Clutch, pressure, choke: the language of cricketing discourse

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Clutch, pressure, choke: the language of cricketing discourse

In the latest episode we discuss popular terms used to describe a cricketing contest – and why these are often lazy alternatives with no standard definition.

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Talking Points:

  • The category error in sports – when stories are used to describe contests
  • The narrative around ‘big moments’ and how some phases are assumed to ‘decide’ contests
  • The rampant discourse around ‘pressure situations’
  • The belief that some players are superior at the finish than at the start
  • Jordan and Robert Horry – and the spread of the clutch narrative
  • Australia v South Africa, Edgbaston, 1999: narrative gold
  • How does one explain Klusener’s approach to the final over of the semi-final?
  • The future of cricket discourse – and ways to describe the entire contest


Siddhartha Vaidyanathan (@sidvee)

Kartikeya Date (@cricketingview)

Mahesh Sethuraman (@cornerd)

Ashoka (@ABVan)




Lead image from here.

2 thoughts on “Clutch, pressure, choke: the language of cricketing discourse”

  1. I feel the simplest argument in your discussion to downplay pressure is that as the game draws to a close – both sides feel it equally – so it either cancels out or it doesn’t exist at all . At that point you are left with only skills and choices made in deploying skills. In tennis this narrative is actually more prevalent where some points are said to be more important .This really is an illusion is created by the sub category based scoring system. Points->games->sets->match.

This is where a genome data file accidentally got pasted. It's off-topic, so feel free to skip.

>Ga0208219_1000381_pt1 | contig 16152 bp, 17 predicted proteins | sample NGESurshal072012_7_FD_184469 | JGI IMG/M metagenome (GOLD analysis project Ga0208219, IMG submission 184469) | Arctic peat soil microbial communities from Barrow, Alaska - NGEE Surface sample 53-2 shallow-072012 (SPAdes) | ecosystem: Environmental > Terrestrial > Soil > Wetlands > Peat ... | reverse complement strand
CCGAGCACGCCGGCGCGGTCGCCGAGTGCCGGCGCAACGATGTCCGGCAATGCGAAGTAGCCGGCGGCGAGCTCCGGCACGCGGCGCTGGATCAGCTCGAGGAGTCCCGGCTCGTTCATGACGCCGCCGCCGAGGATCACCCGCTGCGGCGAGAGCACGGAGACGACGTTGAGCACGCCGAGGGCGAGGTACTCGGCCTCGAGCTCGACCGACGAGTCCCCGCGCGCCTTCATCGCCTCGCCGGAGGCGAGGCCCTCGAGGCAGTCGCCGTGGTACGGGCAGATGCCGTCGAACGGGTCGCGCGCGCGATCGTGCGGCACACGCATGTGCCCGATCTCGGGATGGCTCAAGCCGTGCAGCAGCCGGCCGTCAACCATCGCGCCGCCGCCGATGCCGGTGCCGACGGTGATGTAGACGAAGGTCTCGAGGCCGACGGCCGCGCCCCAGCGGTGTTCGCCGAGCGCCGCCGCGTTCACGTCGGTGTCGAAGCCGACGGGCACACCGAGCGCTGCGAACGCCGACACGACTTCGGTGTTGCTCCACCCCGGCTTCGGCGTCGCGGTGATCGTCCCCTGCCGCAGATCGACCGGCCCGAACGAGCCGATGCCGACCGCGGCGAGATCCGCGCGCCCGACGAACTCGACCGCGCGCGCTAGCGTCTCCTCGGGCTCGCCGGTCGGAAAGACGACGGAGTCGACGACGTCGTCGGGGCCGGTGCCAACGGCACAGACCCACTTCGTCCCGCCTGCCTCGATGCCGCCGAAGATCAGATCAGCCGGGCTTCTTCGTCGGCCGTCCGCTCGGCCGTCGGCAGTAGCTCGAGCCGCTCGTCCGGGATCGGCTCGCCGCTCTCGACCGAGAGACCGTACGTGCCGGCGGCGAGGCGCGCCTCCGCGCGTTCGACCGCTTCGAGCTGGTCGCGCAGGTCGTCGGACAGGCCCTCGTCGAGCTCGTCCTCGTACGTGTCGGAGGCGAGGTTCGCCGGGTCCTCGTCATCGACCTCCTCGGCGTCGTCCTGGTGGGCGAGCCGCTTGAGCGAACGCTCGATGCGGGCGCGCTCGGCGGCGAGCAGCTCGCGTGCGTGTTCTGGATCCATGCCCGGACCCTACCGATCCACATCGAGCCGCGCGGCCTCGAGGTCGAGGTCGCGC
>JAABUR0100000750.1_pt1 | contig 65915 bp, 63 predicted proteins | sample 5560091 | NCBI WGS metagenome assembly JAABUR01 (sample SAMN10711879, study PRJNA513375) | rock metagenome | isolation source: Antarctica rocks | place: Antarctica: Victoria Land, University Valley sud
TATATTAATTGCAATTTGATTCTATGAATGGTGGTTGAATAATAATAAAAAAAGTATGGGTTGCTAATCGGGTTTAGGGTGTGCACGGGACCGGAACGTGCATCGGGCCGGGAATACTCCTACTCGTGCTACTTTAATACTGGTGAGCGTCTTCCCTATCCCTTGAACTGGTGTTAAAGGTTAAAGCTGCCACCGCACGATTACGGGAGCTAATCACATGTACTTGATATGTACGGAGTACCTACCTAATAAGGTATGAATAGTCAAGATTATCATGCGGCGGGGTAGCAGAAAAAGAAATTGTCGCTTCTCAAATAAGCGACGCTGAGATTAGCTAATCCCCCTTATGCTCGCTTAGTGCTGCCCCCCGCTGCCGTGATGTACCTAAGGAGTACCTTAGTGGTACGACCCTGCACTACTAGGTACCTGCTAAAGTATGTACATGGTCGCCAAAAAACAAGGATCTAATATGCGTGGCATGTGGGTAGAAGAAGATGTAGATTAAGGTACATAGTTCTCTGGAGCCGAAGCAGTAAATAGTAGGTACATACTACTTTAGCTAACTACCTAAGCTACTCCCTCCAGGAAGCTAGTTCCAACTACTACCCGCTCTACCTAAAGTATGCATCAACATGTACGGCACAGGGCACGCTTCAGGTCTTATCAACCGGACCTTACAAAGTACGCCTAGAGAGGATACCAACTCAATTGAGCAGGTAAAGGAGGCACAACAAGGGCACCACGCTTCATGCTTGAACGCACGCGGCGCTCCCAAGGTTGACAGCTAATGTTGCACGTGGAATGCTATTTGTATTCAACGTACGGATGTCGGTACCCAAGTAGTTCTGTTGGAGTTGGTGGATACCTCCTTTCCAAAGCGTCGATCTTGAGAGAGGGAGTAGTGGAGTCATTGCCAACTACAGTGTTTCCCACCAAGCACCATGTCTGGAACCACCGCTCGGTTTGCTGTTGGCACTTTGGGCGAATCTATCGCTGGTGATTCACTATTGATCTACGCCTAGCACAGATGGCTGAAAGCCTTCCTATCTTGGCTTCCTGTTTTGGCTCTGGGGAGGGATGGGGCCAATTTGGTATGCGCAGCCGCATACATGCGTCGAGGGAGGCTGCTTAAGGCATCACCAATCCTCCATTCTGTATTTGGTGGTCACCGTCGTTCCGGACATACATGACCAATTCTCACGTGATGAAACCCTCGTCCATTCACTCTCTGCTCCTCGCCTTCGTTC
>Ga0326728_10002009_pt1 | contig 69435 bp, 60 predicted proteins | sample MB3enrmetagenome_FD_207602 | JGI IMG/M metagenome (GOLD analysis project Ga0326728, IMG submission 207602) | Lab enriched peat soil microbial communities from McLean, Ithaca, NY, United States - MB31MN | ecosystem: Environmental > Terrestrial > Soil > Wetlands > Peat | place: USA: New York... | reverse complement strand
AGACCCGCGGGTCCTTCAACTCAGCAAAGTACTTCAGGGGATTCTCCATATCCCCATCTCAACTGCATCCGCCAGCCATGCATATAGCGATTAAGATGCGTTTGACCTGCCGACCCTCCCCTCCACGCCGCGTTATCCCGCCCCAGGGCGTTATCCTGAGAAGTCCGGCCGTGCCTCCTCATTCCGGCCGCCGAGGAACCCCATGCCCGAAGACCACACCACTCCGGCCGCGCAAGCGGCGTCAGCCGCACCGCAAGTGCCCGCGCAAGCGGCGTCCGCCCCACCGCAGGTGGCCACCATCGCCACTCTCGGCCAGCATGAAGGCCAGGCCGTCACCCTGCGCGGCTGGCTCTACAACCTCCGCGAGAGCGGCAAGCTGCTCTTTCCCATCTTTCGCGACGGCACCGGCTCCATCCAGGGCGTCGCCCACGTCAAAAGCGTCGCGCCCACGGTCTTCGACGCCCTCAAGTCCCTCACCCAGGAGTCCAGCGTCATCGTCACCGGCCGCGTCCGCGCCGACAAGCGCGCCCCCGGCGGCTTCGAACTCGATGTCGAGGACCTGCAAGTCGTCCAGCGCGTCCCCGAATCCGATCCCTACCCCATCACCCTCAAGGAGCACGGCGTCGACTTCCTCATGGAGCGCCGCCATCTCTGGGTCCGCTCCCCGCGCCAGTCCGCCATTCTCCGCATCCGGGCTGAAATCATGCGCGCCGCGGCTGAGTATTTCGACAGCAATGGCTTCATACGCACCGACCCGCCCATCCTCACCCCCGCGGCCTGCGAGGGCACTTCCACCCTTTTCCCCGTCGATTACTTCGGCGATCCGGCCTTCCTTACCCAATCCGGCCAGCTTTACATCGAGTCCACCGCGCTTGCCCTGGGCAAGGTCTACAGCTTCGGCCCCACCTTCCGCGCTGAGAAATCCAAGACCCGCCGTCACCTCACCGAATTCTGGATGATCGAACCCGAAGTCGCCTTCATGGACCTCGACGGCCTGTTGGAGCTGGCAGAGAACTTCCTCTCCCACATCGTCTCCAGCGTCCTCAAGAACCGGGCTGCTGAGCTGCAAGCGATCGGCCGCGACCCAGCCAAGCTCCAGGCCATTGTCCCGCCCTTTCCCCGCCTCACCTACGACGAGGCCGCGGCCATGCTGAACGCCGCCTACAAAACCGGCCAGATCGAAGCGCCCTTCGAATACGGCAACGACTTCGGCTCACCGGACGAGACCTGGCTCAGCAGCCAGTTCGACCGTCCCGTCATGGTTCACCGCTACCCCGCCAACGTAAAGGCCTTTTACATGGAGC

However the physiological effects of pressure are real. There is a big body of work on this topic . I’d point you to work done by Allen Fox, Timothy Gallaway where they talk about the conscious self and subconscious. And individual sports like tennis, shooting etc do teach coping with nerves & pressure. Breathing,vizualization, mindfulness , go-to plays ( and patterns). In Cricket the coaching and the discourse around it is still lacking. I feel the discussion should instead be on the notion of risk . Essentially how players master “risky play” . The more they do it over a pro-career , the better they get and therefore it becomes less risky.

    On narrative-based cricket commentary and writing I agree that ex-players truly don’t have too much insight to offer since they are subjected to the same (or worse) narratives in their formative years. This is OK because it the way you get new fans into the sport- by romanticizing it and adding color to keep it entertaining. You guys probably fell in love with the game this way- I know I did :-). I don’t think we should begrudge this style as long as it does not devolve into idiotic slander. After a certain point based on one’s tastes we learn to tune it out. This is how I watch tennis- mute the TV and get on WhatsApp/discord 🙂

    1. Thanks Tarun. Definitely want to do an episode talking to a sports psychologist about ‘risky play’ and other aspects you have touched upon.

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